Physical has teased from the very beginning that Sheila will eventually achieve her goal of being a fitness celebrity. It will come at a cost, not only because success always does, but because Sheila seems incapable of accomplishing anything without having to jeopardize a friendship or destroy an opportunity in the process. She even treats her young daughter as an inconvenience to be foisted upon Danny, her hapless ex, who isn’t any more eager to take on primary parenting duties than Sheila is. If this was the first season that would make Sheila look like a monster. But now that we know a little bit more about her, that she grew up in a household without safety or love, we understand that she doesn’t know how to be a mother in anything other than the most superficial ways. Passing the parenting buck to Danny, who can at least openly express love and be there when their daughter needs him, it’s less selfish than it seems. But it’s still a casualty on the road to success.

Did I mention that this is a comedy? It is, mostly, but the laughs come with a grimace, like someone tickling you immediately after stomping on your foot.

The biggest question is “Was it worth it?” which is impossible to answer, because only Sheila herself can say for sure. Does she win in the end? Well, what does winning mean in this case? Physical doesn’t offer a satisfying response, because there isn’t one. Even if Sheila isn’t a particularly nice person, the show has always gone out of its way not to judge or punish her for her actions. Her personality and actions are borne of trauma, mental illness, and living in an era where help for such things was limited at best, and considered an embarrassment and a personal failing.

The show wouldn’t be half as compelling as it is without Rose Byrne. Much of her best acting in this is in her eyes and body language, which betray the harsh things that Sheila both thinks and says. Cruel thoughts almost seem like a compulsion for her, and one that she’s desperate to control. Moments of pleasure, such as when she tastes a freshly grown vegetable instead of the processed diet garbage she’s talked into endorsing, seem almost painful, as if her brain is trying desperately to reject them. She makes it impossible to villainize Sheila, which is a remarkable accomplishment.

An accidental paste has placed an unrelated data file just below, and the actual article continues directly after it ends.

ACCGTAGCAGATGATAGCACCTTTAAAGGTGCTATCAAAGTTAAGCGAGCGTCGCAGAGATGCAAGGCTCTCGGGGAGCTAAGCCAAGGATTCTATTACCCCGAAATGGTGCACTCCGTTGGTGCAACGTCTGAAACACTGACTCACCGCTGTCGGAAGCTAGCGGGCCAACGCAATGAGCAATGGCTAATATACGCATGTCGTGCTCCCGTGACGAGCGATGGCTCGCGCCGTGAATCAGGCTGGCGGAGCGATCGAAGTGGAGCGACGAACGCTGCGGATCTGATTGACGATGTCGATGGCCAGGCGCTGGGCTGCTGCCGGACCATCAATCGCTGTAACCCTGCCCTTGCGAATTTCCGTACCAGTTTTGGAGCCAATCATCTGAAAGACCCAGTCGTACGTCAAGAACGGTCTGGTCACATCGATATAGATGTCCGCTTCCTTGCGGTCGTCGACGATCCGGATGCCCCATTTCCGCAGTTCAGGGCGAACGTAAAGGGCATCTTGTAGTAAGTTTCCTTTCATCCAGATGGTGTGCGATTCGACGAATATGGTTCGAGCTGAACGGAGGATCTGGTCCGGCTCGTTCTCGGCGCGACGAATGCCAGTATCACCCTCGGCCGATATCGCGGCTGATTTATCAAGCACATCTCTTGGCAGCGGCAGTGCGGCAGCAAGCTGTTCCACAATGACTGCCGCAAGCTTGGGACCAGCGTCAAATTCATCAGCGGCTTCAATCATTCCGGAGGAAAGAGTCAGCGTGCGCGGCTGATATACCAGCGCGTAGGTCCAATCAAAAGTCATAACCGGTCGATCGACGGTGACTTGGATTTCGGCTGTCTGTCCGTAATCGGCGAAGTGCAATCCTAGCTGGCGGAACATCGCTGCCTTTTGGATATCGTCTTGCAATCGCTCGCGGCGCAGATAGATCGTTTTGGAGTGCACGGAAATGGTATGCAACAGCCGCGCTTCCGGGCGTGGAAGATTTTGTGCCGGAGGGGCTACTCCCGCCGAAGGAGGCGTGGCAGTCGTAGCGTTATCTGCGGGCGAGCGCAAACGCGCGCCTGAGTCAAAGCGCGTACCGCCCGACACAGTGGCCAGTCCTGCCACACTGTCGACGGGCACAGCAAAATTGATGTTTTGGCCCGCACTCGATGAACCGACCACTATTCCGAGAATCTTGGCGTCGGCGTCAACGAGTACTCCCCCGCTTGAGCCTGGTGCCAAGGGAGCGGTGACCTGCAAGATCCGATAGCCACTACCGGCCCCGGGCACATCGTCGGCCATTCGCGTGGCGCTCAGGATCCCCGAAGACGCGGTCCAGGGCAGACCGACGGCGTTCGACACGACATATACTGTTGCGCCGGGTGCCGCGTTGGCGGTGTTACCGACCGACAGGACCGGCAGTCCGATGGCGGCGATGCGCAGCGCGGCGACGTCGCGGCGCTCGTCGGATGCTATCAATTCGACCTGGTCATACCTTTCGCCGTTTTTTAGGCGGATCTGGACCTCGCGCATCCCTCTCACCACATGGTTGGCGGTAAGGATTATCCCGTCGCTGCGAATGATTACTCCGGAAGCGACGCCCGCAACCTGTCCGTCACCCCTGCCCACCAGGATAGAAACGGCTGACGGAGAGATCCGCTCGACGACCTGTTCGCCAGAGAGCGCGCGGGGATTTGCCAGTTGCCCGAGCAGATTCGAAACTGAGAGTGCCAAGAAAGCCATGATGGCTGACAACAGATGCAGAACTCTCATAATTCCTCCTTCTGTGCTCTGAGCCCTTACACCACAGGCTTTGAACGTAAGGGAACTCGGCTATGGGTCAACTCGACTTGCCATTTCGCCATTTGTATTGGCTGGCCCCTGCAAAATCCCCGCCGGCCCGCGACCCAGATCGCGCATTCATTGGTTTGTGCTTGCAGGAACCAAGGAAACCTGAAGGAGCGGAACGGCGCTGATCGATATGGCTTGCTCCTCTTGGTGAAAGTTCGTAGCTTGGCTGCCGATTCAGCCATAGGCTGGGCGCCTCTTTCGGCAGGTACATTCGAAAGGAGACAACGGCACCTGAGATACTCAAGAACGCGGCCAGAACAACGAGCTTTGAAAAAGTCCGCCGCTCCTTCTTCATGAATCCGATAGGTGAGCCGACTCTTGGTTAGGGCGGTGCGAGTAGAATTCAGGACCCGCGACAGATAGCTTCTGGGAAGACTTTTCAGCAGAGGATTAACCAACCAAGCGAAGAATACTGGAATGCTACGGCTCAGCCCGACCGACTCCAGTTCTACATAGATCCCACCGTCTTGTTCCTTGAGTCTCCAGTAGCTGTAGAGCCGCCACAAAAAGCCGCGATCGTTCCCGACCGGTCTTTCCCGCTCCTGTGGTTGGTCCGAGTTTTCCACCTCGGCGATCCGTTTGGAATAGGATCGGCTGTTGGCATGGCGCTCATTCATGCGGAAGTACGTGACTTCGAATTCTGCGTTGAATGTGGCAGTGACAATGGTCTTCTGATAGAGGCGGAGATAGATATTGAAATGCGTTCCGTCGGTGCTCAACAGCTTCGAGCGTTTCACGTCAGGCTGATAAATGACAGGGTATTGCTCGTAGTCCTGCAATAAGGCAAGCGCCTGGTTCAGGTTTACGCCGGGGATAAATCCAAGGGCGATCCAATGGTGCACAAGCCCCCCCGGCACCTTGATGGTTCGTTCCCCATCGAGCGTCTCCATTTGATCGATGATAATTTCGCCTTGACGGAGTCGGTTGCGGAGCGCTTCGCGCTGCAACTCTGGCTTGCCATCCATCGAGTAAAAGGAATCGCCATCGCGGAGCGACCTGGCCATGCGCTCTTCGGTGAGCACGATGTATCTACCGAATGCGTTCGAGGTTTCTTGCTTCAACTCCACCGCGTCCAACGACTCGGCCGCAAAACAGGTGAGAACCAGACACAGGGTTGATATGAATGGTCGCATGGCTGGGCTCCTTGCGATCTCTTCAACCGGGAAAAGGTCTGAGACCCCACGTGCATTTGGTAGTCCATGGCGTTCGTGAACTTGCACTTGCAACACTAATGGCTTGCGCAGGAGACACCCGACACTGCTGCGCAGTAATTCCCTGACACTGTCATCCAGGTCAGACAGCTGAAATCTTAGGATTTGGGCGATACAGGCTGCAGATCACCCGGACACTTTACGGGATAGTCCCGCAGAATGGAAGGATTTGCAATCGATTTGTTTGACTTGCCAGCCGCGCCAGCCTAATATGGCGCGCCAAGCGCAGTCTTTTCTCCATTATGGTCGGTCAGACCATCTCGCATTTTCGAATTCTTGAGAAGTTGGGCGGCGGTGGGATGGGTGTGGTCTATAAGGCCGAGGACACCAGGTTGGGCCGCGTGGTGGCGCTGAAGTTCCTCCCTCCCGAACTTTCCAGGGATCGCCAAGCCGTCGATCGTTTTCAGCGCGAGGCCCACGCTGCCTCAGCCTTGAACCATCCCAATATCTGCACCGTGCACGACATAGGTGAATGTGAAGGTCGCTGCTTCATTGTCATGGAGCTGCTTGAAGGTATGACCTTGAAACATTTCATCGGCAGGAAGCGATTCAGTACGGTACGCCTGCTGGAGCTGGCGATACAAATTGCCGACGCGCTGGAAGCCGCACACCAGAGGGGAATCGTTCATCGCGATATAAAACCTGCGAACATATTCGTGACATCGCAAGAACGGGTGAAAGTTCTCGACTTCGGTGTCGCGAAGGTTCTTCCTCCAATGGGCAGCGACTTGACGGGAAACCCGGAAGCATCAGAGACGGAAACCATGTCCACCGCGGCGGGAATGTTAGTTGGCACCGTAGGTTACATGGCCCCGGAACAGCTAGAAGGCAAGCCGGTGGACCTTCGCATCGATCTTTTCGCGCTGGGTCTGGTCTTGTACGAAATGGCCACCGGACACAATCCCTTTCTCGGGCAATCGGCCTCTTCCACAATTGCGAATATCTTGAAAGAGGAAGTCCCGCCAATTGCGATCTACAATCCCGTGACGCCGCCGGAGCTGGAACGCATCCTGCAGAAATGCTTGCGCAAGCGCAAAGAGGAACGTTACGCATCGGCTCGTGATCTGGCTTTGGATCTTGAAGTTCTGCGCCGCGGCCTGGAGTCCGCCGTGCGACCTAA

If Physical falters anywhere in its final season, it’s in how some storylines are too hastily wrapped up, often in ways that don’t feel satisfying. I don’t know that the season benefited from the introduction of Danny’s wayward sister (Kate Lambert), another selfish, irresponsible adult in a sea of many. The most prevalent issue is even after three seasons I’m not entirely sure the writers knew what to do with the enigmatic John Breem, who comes off like a creep in season one, then oddly sympathetic in season two, and then a creep again in season three. The tense scenes between John and his deeply troubled wife (Erin Pineda) interrupt the plot flow too many times, and don’t seem to do much other than illustrate that virtually every character on the show is preoccupied with keeping up appearances at the expense of their own happiness.

But again, this is Rose Byrne’s show, and she and show creator Annie Weisman have succeeded in what seems like an impossible task: making a broken, angry, often pathologically self-centered woman win the audience’s warmth and empathy. 

The final season of Physical premieres today on Apple TV+.

Physical Season 3 Trailer: